Tea is unique in many ways. This uniqueness is not limited to a brand name, nor is it limited to flavors, smells, colors, or cultivars. In fact, the more we invest in tea, the more we learn about its properties, effects, and ultimately what we can get from it. Without exploring the details of tea, this post’s focus is on a particularly historically unique tea that originates from Yunnan, China: pu’er tea. I want to spend the next few moments not only detailing pu’er tea and its importance to Chinese tea tradition but also highlighting Japanese innovation and how they have arrived at their own pu’er tea.
What is pu’er tea?
There are two ways to answer this question: the simple way and the detailed way. The simplest answer is that pu’er tea is a rare fermented tea that is originally from Yunnan, China. This tea is made from "wild old tree" leaves. Unfortunately, this answer leaves out many details and requires added details to fully understand what makes it truly special.
Technically speaking, for tea to be designated "pu’er," it must be grown in Yunnan Province in China (in 2008, for example, the Chinese implemented strict geographical requirements for making pu’er tea) and be processed from the Camellia sinensis assmica plant. The Assamica variety is one of two varieties used in making all teas around the world. This variety is generally considered more tropical than its sister, Camellia sinensis sinensis. It also has larger leaves and flourishes in warmer temperatures.
This technicality is cemented in two processes for producing the end product. As you can imagine, it is not as simple as plucking leaves from the plant and drying them out. The traditional method, also known as "raw pu'er," involves the plucking of a bud and 3 or 4 leaves. The 3rd and 4th leaves that are plucked are leaves that have stayed on the tree for a longer period of time and contain more nutrients and flavor. The leaves are then fried in a pan. This process selectively activates and inactivates certain enzymes, which help define pu’er. The leaves are then withered or rolled and then left to dry under the sun, unlike many other types of tea. One of the immediate benefits of drying the leaves in the sun is that the leaves do not overheat to the point of destroying the remaining enzymes. Another benefit is that the leaves ferment in the sun. The raw tea is overtaken by the fermentation of mold and is then compressed, often into a cake-like form, where it sits in a more controlled environment. Oddly enough, some raw pu’er tea ages for 50 years or more! This entire process turns it more into a black tea and helps define its uniqueness.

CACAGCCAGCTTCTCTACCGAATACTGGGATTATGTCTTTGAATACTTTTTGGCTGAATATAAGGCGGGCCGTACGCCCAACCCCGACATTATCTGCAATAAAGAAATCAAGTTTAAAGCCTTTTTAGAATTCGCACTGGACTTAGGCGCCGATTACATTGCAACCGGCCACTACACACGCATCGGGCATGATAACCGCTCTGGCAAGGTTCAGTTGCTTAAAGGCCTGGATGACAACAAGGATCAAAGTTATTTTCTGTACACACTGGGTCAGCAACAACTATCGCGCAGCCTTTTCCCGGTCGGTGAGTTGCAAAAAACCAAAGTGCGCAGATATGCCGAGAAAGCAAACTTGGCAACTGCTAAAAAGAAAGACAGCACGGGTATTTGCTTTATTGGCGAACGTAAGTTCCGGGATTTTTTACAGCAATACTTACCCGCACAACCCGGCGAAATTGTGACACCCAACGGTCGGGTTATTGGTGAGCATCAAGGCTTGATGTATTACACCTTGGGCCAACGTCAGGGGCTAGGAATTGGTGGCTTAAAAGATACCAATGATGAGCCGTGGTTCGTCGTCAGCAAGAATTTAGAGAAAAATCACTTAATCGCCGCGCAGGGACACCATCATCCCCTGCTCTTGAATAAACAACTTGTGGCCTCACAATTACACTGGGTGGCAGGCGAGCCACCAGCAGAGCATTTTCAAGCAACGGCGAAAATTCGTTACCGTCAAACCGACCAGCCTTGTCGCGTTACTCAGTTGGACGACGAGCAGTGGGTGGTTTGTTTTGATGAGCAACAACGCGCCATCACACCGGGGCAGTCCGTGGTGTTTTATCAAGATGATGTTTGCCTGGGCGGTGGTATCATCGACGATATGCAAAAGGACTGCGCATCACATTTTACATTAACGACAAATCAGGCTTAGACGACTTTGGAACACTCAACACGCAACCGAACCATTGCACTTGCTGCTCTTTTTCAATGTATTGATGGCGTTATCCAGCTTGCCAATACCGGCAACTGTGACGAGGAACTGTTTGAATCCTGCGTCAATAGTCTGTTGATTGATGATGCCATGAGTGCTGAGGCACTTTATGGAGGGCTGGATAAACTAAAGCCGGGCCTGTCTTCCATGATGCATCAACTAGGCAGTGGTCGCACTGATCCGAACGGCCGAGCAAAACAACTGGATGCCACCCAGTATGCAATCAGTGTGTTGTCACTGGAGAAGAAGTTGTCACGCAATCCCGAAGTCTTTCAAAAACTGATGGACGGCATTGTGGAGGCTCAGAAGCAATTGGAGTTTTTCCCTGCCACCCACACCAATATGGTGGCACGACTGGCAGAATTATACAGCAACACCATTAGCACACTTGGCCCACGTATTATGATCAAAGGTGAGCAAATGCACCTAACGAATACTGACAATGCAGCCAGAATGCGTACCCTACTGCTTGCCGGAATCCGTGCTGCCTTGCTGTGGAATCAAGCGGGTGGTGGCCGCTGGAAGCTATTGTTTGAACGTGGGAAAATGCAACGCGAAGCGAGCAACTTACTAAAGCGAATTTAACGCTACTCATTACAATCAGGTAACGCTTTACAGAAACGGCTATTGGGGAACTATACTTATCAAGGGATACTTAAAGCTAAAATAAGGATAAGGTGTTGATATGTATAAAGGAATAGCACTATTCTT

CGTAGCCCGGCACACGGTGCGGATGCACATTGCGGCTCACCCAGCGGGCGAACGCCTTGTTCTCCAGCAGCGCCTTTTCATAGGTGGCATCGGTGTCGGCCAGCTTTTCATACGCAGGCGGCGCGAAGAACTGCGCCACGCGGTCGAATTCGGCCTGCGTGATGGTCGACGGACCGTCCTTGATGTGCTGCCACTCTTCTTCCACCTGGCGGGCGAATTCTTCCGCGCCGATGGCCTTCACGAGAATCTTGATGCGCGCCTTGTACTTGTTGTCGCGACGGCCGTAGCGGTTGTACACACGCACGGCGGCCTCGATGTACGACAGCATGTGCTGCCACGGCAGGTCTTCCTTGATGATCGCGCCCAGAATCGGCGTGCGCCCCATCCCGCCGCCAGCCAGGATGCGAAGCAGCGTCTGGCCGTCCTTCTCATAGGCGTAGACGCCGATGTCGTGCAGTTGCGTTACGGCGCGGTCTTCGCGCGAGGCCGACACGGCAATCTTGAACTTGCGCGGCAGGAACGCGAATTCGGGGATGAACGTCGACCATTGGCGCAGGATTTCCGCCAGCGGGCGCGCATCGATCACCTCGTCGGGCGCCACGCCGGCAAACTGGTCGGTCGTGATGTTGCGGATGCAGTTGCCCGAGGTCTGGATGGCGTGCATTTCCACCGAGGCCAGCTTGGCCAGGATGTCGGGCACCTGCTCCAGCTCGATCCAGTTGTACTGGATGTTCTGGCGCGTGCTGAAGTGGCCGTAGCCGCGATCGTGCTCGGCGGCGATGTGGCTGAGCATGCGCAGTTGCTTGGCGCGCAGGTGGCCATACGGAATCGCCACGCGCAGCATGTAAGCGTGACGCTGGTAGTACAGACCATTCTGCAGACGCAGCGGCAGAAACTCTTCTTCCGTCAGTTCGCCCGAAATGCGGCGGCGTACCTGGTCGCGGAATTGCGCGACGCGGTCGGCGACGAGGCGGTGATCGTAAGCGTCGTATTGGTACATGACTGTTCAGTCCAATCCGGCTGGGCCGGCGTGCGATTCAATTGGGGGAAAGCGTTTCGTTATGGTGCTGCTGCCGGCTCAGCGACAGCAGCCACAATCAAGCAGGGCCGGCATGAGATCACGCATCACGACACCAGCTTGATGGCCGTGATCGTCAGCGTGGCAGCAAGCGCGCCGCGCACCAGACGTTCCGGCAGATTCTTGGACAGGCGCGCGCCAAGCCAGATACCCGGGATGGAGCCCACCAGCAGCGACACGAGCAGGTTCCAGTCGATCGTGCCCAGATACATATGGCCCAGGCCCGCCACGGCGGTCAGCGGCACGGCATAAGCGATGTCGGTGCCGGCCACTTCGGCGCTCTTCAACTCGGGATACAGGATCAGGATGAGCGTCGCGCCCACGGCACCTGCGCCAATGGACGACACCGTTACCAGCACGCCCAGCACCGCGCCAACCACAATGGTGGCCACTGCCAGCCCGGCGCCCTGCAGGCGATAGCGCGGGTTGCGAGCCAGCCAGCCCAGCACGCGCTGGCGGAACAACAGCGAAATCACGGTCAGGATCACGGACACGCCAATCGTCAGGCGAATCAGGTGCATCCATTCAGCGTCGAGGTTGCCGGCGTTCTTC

Ripe pu’er stands out as a separate process for creating pu’er. The leaves go through a similar process of being plucked, pan-fried, rolled, and dried. However, unlike raw pu’er, the leaves are piled and sprayed with water. In a hot environment, the fermentation subsequently takes hold of the leaves for up to 7 weeks. The tea is then dried and shaped. Ripe pu’er seeks to shorten the aging steps compared to traditional pu’er. In fact, the aging process totals approximately 1 year for many ripe pu’er teas.
Diving deeper into pu’er teas gives us an idea of how to understand quality and some of the important differences in flavors. Some of you may have already experienced pu’er tea from Yunnan. But what makes quality pu’er stand out? A few considerations will help. Part of the answer to this is understanding cultivation. Some pu’er tea is cultivated from "old growth trees" that are known for their highest quality. Plantations, on the other hand, constituted the mass market for tea leaves and were generally of lower quality.